Oh, family. On Orphan Black, it’s never as simple as sibling rivalries or uncomfortable family dinners. No, here it’s all about bullet wounds, freaky medical experiments, banishment, and literally digging for secrets. Plus, we’ve got a heaping side of romance real talk and a drug-dealing surprise.
Last week, I bade farewell to Castor Mark, but it looks like I declared him dead too soon. “Newer Elements of Our Defense” finds Mark very much alive. After Bonnie comes storming out of the cornfield, shotgun still in hand, Sarah rushes in to learn Mark’s fate. Her genetic brother is down with a nasty gun wound, but not out, and Sarah manages to flee with him before Bonnie’s Prolethean lackeys come to finish him off.
After the revelation that the Castor and Leda originals were brother and sister, Sarah tries to get Mark to see her as a sister. It may very well reflect her reality — while Sarah may not warm to everyone who shares her DNA (namely Rachel), her life has been enriched by accepting the Leda clones as her sisters (and Tony as her brother). But there’s also a strategy here. If the Castor clones can see the Leda clones as sisters, as people who have been similarly wronged and similarly suffer, they could be powerful allies instead of adversaries.
Mark may not be ready to accept Sarah as a sister, but he does need a field medic, and Sarah will do in a pinch. Amidst Sarah’s squeamishness in helping Mark deal with his bullet wound, it’s increasingly easy to see why the Castors view themselves as the superior clones. While Sarah tries to pity Mark, likening his upbringing to Helena’s, the Castors have the fraternity of having been raised together and a skillset that is pretty darn useful in the field.
What they don’t have is a Cosima.
Cosima is actually enjoying a bit of sibling bonding of her own. After growing up with Sarah and acting as Alison’s confidant/fake acting coach, Felix has turned his full attention on Cosima, demanding that she get over Delphine and get on someone else. It’s sweet, and another example of Felix being the most put-together member of Team Leda.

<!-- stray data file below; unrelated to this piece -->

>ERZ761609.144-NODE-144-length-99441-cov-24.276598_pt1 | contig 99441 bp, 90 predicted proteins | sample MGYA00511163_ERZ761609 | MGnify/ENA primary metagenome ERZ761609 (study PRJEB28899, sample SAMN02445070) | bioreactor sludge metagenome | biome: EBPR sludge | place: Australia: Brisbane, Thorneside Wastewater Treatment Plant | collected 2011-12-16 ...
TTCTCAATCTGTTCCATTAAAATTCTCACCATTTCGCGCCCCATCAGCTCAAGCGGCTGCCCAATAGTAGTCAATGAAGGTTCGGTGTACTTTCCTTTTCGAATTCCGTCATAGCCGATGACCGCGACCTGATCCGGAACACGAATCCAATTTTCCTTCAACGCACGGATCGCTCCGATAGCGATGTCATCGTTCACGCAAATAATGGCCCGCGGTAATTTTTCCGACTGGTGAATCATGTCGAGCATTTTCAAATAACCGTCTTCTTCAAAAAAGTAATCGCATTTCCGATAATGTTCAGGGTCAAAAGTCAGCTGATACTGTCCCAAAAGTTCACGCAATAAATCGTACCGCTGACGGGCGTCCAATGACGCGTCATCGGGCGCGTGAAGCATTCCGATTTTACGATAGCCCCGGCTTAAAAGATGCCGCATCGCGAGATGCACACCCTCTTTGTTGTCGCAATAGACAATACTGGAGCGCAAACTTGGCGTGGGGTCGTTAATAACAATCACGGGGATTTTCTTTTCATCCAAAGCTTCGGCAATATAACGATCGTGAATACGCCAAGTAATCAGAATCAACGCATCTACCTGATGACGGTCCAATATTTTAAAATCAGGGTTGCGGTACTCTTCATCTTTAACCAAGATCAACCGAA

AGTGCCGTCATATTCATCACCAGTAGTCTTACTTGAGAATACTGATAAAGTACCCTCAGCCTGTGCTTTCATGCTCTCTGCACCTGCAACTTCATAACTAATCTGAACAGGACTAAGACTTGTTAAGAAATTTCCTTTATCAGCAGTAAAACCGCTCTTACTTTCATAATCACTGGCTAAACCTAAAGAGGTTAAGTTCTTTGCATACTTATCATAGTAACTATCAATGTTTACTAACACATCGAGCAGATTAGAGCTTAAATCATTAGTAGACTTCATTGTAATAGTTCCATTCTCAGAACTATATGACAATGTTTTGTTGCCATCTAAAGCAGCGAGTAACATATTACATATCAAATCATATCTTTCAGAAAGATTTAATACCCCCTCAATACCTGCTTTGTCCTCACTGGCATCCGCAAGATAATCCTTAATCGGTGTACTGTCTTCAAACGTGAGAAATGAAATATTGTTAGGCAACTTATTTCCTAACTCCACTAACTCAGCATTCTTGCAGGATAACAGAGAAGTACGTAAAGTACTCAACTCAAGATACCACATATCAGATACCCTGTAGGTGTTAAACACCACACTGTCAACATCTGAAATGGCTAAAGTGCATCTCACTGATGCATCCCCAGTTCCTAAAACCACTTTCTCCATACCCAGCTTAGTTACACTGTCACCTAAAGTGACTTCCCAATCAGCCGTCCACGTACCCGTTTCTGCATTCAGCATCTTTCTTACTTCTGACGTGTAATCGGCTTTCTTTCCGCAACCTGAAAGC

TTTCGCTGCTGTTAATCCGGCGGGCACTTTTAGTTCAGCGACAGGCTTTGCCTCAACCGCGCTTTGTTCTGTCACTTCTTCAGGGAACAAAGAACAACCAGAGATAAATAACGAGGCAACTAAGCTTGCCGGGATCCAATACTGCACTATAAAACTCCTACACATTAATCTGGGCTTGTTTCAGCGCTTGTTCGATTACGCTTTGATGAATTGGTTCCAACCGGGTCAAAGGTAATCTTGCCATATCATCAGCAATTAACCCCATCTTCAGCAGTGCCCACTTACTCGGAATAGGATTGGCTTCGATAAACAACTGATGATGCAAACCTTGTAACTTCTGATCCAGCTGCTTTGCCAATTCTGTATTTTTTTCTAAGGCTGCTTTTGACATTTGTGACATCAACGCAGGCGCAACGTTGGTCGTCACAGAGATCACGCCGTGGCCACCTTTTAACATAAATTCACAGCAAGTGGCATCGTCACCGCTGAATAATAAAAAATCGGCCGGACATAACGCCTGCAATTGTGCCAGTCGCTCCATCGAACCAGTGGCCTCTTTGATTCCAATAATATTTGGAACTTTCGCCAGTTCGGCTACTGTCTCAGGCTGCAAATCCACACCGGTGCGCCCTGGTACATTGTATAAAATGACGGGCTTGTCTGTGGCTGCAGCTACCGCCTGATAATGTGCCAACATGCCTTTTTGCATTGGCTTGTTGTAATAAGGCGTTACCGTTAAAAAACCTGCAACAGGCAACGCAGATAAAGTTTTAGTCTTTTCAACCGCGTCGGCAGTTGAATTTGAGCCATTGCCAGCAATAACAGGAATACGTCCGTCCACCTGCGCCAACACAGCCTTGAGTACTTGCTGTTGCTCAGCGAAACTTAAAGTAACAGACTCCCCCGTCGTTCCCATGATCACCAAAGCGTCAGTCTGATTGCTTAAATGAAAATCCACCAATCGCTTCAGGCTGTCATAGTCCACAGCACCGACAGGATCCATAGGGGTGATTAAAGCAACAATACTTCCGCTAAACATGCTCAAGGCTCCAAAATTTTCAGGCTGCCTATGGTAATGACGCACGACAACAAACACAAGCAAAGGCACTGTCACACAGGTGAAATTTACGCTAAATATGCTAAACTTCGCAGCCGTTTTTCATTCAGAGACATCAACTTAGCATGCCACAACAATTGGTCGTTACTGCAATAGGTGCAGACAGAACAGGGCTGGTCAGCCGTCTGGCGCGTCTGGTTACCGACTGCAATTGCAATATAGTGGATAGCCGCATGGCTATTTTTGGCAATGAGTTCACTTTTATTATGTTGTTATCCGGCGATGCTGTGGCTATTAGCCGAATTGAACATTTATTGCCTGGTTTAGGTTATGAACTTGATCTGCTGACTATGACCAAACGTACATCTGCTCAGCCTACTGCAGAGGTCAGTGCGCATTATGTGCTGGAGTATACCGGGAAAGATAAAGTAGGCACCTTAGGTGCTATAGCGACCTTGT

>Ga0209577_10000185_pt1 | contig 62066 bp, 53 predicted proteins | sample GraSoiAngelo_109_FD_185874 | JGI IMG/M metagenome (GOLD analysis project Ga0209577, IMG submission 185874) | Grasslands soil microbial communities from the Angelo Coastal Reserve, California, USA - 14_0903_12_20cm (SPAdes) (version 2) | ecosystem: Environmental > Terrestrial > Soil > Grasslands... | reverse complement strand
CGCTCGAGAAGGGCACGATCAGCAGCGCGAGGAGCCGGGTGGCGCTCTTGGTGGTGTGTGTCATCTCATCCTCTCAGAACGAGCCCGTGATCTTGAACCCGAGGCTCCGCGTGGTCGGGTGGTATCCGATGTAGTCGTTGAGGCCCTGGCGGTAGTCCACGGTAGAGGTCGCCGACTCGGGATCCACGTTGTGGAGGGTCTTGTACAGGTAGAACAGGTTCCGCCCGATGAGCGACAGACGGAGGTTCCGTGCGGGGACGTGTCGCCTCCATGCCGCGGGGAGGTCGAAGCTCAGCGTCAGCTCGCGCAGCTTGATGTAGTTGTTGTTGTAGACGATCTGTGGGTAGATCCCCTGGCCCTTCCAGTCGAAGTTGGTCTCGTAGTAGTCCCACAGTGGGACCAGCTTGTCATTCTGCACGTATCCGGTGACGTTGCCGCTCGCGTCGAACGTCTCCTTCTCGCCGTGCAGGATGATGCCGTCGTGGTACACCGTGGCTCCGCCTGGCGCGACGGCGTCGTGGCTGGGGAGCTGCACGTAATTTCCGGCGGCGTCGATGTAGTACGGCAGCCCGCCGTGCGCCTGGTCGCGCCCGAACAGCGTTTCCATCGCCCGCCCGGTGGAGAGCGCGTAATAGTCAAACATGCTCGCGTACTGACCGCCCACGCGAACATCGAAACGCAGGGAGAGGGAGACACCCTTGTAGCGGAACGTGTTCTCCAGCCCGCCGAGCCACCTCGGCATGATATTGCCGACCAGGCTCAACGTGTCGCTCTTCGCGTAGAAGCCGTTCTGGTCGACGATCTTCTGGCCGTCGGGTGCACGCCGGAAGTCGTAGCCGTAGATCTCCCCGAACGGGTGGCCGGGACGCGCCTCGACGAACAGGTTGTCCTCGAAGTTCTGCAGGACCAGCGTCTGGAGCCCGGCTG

In the meantime, though, Sarah needs Cosima’s brain. Where Mark thought that the box Gracie recovered from Willard Finch was useless because it contained no actual biological samples, Sarah bothers to read the notebooks inside, learning the Henrik was Ethan Duncan’s lab assistant. With Cosima’s help, she also realizes that Henrik tried to have a Castor son of his own, one whose DNA came straight from the original, without the synthetic sequence. It turns out that Bonnie carried the cloned fetus, but it didn’t survive.
That’s how Sarah ends up in a family cemetery with her new brother Mark, doing a bit of grave robbing.
What Sarah didn’t expect was for their scary brother Rudy to show up. Rudy is as sadistic as ever. It’s not enough for him to hunt Sarah through a barn; he also has to mock her, telling her how much Kira’s going to miss her mommy when she’s gone. Yup, Rudy is still the worst.
But Mark appears and appeals to what Rudy clearly feels are the core Castor values: brotherhood, machismo, rank, commitment to the mission, and competence. It’s enough to turn Rudy from threatening to kill Mark along with Sarah to embracing his brother in near-relief. That doesn’t mean Mark and Rudy are going to let Sarah go, though. It sounds like she’s going to get that reunion with Helena, but in the Castor facilities.